New York marked the anniversary of the state's same-sex marriage law with a gay pride march that exuded diversity, from grand marshal Cyndi Lauper to the mayor and the governor.
"New York is a place where you can do whatever you want to do," Mayor Michael R. Bloomberg declared before he joined the Manhattan parade at noon.
He said he had a message for the rest of America: "The government should get out of your personal life."
Hundreds of thousands of spectators crowded Fifth Avenue sidewalks a dozen deep, cheering and waving rainbow-colored flags for the annual festivities one year after Gov. Andrew Cuomo signed the Marriage Equality Act into law. The law went into effect one month later, on July 24, 2011.
The governor appeared Sunday with his girlfriend, Food Network chef Sandra Lee.
City Council Speaker Christine Quinn went to the parade as a newlywed; last month, she married longtime partner Kim Catullo.
"A year ago, I was walking with my fiancee," Quinn said. "Today, I'm marching with my wife, my father and the mayor."
Not far behind was a contingent of police officers.
A banner that stretched across Fifth Avenue from sidewalk to sidewalk bore the words Heritage of Pride, a nonprofit organization that organizes lesbian, gay, bisexual and transgender events in New York to commemorate the 1969 riots at Manhattan's Stonewall Inn, which have come to symbolize the gay rights movement.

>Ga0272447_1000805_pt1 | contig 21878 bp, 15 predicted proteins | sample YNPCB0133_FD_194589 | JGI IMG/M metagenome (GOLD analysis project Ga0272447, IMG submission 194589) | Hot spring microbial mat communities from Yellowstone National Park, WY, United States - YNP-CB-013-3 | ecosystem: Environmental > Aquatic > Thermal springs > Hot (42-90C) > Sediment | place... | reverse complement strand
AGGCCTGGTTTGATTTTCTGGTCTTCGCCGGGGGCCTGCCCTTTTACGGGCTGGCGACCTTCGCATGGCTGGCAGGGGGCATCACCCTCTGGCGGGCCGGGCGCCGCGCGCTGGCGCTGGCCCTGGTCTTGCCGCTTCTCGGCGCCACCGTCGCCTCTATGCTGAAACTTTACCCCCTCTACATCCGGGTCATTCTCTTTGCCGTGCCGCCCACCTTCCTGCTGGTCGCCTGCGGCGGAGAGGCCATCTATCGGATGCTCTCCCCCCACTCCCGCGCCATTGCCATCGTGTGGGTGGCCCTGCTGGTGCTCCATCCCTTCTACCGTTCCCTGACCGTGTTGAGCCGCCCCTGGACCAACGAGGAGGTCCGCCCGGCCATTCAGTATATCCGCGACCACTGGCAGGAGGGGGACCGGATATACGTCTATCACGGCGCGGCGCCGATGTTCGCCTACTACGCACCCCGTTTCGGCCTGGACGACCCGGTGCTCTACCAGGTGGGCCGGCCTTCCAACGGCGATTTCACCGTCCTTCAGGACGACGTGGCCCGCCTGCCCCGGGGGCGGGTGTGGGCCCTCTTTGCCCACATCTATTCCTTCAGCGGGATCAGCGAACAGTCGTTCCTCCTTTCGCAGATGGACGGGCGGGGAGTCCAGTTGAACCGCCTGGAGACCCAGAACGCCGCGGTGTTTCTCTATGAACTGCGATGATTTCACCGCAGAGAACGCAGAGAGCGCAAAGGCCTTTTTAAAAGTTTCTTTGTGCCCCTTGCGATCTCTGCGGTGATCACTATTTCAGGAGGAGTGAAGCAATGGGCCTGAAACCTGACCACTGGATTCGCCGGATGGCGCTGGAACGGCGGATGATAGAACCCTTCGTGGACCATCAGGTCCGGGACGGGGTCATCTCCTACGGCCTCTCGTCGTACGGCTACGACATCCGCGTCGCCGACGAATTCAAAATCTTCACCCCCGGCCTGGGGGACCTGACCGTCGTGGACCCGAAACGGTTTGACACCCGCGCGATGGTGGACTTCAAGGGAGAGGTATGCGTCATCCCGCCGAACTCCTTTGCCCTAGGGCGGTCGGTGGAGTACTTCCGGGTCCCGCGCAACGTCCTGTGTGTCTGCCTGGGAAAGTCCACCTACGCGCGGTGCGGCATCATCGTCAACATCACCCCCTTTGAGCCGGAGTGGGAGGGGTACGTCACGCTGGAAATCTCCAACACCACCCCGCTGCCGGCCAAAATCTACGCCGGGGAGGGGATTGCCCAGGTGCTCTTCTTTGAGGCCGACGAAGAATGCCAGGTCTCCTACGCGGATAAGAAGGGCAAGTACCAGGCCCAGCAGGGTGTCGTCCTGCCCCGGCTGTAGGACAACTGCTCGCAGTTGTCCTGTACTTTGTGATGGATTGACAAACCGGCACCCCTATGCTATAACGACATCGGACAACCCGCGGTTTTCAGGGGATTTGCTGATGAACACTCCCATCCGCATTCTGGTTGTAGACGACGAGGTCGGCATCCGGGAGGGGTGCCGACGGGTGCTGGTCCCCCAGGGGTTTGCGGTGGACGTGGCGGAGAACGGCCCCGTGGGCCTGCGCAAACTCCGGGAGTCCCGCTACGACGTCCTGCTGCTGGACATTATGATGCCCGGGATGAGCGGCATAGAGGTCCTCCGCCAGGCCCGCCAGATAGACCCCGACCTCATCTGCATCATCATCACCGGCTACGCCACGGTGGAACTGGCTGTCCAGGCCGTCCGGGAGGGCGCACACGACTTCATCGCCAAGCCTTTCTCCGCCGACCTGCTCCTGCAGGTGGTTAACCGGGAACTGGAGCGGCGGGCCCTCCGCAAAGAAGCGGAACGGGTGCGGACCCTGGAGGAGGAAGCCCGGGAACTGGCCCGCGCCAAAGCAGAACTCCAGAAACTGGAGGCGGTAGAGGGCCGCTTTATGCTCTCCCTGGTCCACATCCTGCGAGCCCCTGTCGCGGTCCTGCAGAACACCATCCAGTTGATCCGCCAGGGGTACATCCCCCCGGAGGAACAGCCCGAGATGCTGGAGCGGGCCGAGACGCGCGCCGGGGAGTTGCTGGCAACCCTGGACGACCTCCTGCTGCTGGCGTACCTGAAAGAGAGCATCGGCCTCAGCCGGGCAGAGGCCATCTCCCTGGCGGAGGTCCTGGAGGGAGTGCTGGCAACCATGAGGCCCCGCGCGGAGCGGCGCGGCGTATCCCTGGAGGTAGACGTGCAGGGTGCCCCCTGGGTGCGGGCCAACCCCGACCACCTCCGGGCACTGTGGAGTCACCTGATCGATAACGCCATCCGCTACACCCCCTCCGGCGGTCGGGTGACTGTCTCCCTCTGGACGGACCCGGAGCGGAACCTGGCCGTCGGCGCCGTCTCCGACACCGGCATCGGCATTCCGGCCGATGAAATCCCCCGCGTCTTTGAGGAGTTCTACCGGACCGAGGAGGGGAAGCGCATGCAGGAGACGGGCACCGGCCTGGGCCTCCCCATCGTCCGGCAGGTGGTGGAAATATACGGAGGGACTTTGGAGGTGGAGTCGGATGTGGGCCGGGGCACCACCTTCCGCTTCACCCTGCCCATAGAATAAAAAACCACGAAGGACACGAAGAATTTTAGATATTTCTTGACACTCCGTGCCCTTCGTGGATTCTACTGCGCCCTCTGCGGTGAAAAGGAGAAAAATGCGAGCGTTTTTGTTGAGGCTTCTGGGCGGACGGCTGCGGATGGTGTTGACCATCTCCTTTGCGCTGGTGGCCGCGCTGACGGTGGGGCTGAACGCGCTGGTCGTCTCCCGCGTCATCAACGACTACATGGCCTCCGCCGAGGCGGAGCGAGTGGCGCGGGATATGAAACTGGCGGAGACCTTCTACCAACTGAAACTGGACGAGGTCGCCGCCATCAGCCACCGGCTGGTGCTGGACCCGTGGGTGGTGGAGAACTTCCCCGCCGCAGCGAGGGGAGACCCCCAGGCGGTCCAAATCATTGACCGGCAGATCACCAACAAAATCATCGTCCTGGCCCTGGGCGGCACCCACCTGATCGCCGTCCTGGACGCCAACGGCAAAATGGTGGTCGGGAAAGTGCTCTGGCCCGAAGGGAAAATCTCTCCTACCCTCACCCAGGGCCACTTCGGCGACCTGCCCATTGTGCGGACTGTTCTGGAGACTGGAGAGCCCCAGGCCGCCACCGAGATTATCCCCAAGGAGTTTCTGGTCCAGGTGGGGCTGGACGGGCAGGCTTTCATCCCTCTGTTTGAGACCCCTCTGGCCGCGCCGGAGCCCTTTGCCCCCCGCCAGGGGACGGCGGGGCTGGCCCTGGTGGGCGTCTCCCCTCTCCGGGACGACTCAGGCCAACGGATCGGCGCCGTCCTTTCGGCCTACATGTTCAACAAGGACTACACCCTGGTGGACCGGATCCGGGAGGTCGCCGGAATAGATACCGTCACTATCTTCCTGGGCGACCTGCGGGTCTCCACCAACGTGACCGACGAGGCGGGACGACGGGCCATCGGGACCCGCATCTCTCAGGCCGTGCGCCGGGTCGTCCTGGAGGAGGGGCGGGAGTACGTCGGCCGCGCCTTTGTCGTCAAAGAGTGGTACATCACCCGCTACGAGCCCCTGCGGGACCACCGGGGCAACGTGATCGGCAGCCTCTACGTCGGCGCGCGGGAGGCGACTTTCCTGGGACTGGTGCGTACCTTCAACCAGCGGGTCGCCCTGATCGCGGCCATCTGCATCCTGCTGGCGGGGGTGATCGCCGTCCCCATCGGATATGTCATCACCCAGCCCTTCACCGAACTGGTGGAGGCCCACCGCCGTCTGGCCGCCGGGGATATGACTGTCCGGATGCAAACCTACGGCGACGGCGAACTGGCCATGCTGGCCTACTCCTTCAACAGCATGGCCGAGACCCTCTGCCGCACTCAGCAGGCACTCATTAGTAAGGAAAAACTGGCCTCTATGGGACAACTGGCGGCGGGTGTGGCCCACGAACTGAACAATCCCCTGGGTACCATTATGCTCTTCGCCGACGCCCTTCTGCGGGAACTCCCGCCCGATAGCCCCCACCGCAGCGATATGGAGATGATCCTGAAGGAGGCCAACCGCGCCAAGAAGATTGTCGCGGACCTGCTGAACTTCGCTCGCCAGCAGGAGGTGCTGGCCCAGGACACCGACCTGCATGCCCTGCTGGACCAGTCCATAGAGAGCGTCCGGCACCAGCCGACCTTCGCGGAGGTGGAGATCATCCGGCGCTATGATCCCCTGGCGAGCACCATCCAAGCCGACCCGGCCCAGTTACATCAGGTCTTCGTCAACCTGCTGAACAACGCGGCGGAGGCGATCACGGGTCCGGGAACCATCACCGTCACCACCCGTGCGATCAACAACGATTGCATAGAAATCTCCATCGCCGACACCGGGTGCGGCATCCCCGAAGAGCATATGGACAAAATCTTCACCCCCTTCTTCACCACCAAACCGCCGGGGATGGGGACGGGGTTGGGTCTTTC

Marchers holding up the banner included Evette Simmons, a 55-year-old nurse practitioner from Brooklyn.
This year's parade was special because, as a result of the marriage equality law, she said, she and others "are acknowledged as part of a legalized family of love and respect, and this has a ripple effect across the country and the world."
Each year since 1970, the parade has had a different theme. This time, it was called "Share the Love." Organizers say they want other states to pass legislation that allows same-sex marriage. Six states and the District of Columbia have legalized gay marriage.
This year marked another first for the movement: A float carrying active members of the U.S. military who can now openly declare their sexuality while being allowed to serve.
"It's great to be proud of who we are," said Air Force 1st Lt. Josh Seefried, co-director of OutServe, a network of LGBT military personnel in active service.